“It was very hyped up, but when it came out, everyone was disappointed with it because it felt like it stopped short of what was needed to address medical issues the tight buns can cause,” 1st Lt. Kait Abbott, who at the time was part of the National Guard’s response to the Jan. 6, 2021, attack on the U.S. Capitol.
Linking medical issues to the policies was key in rallying support behind both the hair and parenthood policies.
“We wanted to really avoid that idea ‘this is just easier for women’ and focus on the medical aspect,” Abbott said of the hair policy revamp she helped develop.
Abbott and other women behind what would become the new hair policy worked with Smith, who helped them craft the policy in a way that would be digestible to Pentagon staff and senior Army leaders.
“I realized when I went through my decision-making process I cast my vote in a biased way because I thought personally long hair looks unprofessional,” Smith said. “I knew I needed to learn more about how longer hair can make women more effective as a soldier. They were young, they were people who the policy impacted.”
Link to Combat
The sergeant major of the Army and his staff were major players in getting the parenthood and revamped hair policy proposals in front of the right people behind the scenes, according to multiple people with direct knowledge of both situations. Grinston’s blessing itself naturally carries a lot of weight across the force.
The Army is in the midst of a monumental shift on multiple fronts, moving from fighting post-9/11 wars in the Middle East to gearing up its soldiers and doctrine for conventional war against major militaries.
Grinston has largely been credited with overseeing some of the most dramatic overhauls to the force in recent memory in both how it trains for combat and how it treats its personnel — with the latter viewed by many as helping the service potentially fight better.
In addition to the large personnel policy shifts with some of the most immediate impacts on the rank-and-file in decades, the service has zeroed in on the critical skills for soldiers in combat, implementing a more comprehensive fitness test and a more difficult and combat-focused marksmanship test. It also is eyeing an increased focus on land navigation.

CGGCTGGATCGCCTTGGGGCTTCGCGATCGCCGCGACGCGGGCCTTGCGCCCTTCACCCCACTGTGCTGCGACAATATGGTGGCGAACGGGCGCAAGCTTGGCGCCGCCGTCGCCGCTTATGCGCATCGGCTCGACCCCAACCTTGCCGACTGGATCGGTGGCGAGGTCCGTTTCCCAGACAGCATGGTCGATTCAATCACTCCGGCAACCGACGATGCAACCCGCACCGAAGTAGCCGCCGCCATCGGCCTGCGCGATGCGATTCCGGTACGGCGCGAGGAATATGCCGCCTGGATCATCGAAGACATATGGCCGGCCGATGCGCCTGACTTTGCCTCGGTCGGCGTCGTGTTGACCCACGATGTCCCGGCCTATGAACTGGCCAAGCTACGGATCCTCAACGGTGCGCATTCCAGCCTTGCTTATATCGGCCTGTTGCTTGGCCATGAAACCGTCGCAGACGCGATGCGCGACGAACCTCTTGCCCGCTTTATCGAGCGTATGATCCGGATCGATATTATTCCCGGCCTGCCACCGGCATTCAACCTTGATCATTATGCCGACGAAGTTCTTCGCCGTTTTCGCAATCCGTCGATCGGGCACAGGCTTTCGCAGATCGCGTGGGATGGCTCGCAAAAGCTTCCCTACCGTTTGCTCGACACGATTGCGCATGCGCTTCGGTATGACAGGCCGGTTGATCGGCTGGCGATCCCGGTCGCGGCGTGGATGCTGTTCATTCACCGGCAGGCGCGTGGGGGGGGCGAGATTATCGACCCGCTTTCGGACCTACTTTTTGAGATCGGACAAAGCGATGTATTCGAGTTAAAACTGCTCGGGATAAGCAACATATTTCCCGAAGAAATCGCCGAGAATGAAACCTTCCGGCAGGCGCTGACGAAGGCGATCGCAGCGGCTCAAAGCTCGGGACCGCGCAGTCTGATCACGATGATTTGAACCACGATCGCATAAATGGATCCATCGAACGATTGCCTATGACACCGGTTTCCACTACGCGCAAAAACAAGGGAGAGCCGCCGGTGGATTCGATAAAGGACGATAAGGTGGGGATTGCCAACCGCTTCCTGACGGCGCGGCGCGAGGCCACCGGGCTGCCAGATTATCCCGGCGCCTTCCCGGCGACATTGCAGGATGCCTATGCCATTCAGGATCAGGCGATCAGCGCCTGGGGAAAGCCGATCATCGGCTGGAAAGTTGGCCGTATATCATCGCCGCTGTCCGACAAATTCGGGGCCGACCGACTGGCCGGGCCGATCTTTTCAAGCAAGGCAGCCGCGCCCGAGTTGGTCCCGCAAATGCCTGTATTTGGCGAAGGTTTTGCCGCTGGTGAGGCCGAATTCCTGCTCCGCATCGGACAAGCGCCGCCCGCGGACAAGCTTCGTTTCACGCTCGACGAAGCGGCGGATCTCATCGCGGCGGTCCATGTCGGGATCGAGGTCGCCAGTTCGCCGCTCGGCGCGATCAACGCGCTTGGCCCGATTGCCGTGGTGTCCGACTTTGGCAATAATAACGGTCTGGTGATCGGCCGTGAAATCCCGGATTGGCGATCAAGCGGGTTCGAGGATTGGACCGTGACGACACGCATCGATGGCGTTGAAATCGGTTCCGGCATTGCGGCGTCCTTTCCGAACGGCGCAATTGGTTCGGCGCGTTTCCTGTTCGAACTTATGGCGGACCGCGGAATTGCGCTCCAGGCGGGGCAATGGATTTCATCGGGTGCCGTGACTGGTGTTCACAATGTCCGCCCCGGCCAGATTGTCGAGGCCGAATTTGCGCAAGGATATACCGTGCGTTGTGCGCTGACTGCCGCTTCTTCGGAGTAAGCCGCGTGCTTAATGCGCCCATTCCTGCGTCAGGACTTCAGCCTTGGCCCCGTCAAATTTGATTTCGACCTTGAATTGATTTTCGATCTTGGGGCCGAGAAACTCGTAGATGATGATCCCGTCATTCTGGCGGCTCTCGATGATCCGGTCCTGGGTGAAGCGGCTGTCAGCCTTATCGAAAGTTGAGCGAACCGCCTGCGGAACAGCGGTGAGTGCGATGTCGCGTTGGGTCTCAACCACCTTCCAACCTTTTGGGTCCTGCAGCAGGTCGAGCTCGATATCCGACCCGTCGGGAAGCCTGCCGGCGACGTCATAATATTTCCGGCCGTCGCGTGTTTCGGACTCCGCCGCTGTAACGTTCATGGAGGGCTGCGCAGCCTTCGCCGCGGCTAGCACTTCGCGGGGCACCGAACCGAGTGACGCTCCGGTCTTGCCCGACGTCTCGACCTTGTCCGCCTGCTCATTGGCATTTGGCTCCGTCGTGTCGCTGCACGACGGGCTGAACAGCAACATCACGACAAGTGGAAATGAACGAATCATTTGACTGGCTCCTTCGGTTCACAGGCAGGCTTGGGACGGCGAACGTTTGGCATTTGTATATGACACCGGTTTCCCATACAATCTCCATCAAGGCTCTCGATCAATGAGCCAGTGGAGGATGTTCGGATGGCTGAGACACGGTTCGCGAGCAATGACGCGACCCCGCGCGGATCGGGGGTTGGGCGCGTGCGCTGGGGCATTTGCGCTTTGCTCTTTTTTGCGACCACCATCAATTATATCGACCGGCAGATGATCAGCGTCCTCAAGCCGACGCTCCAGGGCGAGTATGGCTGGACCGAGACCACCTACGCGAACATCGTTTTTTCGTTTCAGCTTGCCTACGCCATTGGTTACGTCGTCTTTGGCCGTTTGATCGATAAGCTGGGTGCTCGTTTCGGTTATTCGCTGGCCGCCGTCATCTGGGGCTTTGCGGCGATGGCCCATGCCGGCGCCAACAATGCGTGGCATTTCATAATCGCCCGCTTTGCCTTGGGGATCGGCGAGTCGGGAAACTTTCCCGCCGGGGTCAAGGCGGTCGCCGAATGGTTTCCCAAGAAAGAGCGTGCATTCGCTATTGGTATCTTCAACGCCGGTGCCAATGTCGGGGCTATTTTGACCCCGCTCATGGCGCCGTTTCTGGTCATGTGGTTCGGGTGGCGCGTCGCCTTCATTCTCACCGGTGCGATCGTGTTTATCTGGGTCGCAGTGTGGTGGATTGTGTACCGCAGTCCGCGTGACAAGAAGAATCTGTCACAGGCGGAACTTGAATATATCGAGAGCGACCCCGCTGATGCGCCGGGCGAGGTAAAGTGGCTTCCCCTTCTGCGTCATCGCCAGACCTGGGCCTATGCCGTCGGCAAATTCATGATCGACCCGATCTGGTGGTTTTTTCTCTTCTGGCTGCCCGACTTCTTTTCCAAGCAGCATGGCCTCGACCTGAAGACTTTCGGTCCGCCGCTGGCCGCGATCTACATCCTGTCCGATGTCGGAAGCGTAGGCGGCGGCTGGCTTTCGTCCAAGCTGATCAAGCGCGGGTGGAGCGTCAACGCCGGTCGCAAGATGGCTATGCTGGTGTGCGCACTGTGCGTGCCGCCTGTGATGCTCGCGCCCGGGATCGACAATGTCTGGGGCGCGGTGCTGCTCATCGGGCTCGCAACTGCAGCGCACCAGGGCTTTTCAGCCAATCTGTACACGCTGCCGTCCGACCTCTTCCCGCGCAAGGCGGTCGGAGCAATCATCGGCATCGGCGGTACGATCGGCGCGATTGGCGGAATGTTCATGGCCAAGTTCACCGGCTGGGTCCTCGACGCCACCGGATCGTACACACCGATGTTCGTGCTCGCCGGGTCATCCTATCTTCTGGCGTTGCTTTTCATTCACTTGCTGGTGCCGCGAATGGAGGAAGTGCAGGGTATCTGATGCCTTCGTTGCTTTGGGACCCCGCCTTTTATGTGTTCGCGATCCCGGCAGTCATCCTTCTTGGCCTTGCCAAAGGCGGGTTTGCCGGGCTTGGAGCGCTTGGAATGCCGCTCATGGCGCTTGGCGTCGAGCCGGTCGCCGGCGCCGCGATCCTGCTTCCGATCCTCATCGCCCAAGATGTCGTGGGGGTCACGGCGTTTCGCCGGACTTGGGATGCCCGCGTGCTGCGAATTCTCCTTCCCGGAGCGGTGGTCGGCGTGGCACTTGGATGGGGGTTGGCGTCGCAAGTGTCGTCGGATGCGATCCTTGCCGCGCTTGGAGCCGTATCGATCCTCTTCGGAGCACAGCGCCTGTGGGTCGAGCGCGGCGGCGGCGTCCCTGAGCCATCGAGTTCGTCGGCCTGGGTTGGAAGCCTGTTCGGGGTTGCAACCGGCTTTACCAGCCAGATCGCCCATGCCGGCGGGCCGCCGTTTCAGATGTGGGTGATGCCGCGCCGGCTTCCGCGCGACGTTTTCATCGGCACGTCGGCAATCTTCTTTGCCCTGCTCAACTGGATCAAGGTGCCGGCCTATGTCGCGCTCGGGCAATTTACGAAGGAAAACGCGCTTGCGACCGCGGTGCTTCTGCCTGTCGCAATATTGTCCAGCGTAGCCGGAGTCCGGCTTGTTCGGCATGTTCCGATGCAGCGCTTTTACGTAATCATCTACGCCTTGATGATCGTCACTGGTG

“Our Army can do so many things at one time, some people may assume we can only do one thing at a time,” Grinston told Military.com. “We can do a grooming and parenthood policy while still preparing for large-scale combat operations.”
The personnel policies — more relaxed regulations for how women wear their hair and making service more friendly for parents — also serve key Army interests, such as an “outsized positive impact on long-term readiness and the Army’s ability to recruit and retain talent,” according to an internal memo obtained by Military.com.
“I should be completely focused on what can harm me,” Grinston said. “If soldiers aren’t worried about their spouse having issues and they know the Army is taking care of them, the worry isn’t on their mind.”
He said when troops in combat pass through the base gates, all they should be worrying about is killing the enemy and completing the mission. “If your spouse has a miscarrage, how could you focus on your combat mission?”
The new policies come four decades after women were integrated into most male units. But it wouldn’t be until 2015 they were allowed in combat arms jobs. As more women take the helm in senior roles and are in the room drafting rules impacting the rank and file, their footprint is expected to grow, as the service aims to be more inclusive.
“When I joined in the ’80s, there were low expectations for women. But when we did well, it caught people by surprise,” Smith said. “There is a lot higher expectations of the young women today. Because of that, we need to make sure they have the tools to perform at that higher level.”
— Steve Beynon can be reached at Steve.Beynon@military.com. Follow him on Twitter @StevenBeynon.